Advice That Sticks: Get Out There in Traffic!

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When my mother told my brothers and me to “Get out there and play in the traffic!” the implication was that she was so annoyed with us that she wanted us to play among the cars and trucks in the hopes that we would get run over. We never did run around among the cars and trucks and we think she was kidding, but her advice made our behavior change. The advice, or in this case, the admonition, stuck. Get out there in traffic is advice I give today, and it is not about cars.

Traffic, with a capital T, is now what careers and work are all about. When talking about traffic it’s not about being stuck in traffic, it’s about driving traffic and being out and about, networking.

Driving traffic is one measure of your competency and a measure of your “platform”. Your platform is what you have created about yourself, your brand, based on the traffic you generate. The more traffic, the bigger the platform and the more potential employers may notice you as an expert in something or have something to say besides what you had for dinner. The ability to drive traffic can lead to that job you want. So, as Mom said, “Go play in the traffic” and if there is no traffic, you need to generate some.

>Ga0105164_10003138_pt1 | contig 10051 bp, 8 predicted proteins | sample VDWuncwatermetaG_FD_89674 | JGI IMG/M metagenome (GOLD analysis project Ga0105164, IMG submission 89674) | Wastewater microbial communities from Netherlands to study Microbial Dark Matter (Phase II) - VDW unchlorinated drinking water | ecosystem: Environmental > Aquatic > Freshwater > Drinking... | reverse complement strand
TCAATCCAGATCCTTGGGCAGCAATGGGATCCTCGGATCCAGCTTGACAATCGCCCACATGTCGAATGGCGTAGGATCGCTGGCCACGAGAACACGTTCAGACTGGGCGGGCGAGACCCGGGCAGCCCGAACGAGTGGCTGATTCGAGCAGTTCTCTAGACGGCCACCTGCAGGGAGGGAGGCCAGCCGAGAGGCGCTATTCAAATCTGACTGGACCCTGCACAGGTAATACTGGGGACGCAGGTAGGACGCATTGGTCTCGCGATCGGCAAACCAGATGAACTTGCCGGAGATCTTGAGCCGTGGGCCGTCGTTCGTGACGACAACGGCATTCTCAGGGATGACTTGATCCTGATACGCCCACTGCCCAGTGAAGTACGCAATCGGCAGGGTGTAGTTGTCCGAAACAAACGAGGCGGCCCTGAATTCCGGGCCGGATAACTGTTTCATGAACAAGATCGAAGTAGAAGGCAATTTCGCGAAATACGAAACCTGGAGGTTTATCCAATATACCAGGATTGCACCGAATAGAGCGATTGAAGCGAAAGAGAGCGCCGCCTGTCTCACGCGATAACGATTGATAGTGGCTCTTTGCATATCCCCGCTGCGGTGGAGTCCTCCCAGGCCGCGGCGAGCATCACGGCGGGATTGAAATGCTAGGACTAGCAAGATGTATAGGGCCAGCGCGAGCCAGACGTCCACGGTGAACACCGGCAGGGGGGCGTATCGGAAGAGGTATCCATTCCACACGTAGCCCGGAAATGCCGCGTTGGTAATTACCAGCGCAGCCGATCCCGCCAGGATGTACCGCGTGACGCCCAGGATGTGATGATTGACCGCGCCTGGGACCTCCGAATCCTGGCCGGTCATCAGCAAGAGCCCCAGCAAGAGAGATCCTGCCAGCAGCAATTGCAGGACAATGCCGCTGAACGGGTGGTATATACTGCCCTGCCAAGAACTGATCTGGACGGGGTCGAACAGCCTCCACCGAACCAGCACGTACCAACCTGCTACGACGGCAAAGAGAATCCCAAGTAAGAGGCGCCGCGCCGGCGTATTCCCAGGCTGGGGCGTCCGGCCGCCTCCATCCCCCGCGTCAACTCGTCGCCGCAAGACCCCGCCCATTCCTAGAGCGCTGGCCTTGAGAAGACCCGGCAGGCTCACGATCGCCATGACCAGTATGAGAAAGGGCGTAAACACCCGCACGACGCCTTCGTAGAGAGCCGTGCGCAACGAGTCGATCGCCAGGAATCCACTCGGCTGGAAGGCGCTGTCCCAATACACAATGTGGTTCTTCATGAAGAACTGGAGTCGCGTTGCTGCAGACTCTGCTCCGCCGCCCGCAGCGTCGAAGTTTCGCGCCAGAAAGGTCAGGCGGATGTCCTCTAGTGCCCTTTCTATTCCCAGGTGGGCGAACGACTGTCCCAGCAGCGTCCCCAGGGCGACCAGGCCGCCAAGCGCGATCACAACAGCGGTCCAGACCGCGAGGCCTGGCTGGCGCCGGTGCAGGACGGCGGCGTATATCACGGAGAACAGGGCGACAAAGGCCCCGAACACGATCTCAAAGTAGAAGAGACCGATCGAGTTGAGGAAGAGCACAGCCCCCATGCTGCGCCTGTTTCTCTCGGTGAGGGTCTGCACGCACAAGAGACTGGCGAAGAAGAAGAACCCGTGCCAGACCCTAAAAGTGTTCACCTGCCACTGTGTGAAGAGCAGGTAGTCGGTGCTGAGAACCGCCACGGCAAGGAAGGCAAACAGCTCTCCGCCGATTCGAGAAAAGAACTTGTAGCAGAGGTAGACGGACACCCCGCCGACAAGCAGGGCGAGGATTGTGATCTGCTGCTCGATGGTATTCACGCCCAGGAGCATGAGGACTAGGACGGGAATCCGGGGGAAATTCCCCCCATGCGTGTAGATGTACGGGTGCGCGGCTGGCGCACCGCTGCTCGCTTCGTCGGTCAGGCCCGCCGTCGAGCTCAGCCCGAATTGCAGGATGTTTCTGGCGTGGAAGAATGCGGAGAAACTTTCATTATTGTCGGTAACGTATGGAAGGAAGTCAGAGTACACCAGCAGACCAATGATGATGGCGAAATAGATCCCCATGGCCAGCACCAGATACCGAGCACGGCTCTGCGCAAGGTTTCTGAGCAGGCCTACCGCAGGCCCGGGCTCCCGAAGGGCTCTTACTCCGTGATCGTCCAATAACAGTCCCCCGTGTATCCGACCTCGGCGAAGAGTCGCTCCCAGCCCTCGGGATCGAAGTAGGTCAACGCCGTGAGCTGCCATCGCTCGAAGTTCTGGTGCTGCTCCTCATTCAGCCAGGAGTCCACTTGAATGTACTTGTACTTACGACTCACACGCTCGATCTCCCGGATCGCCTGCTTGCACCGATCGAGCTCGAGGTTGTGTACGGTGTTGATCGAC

Being “out in traffic” can lead to new opportunities, new colleagues, new learning…all the things you may want but can’t quite find. In short, never miss a chance to network, to have lunch, to buy a coffee, to build a new relationship so that people know you are competent and cool.

One guy I know frequented the deli downstairs and every day ordered a turkey sandwich on wheat. He then went back to his cubicle and continued to work, all the time thinking he would get ahead by not wasting time on lunch. The guy in the cubicle next to the turkey sandwich guy went out to lunch every day with colleagues and co-workers and was promoted faster. You have to be out in traffic to learn more about the industry, your job, the market and the new kinds of sushi.

Traffic doesn’t come to you, it takes some effort to get out there. And the merge into it in the beginning may not be easy. One thing is certain though, if you are not out in traffic, you are being left behind.

My Mom’s advice stuck. It’s just the meaning has changed. I now tell people to “Get out there and play in the traffic!”

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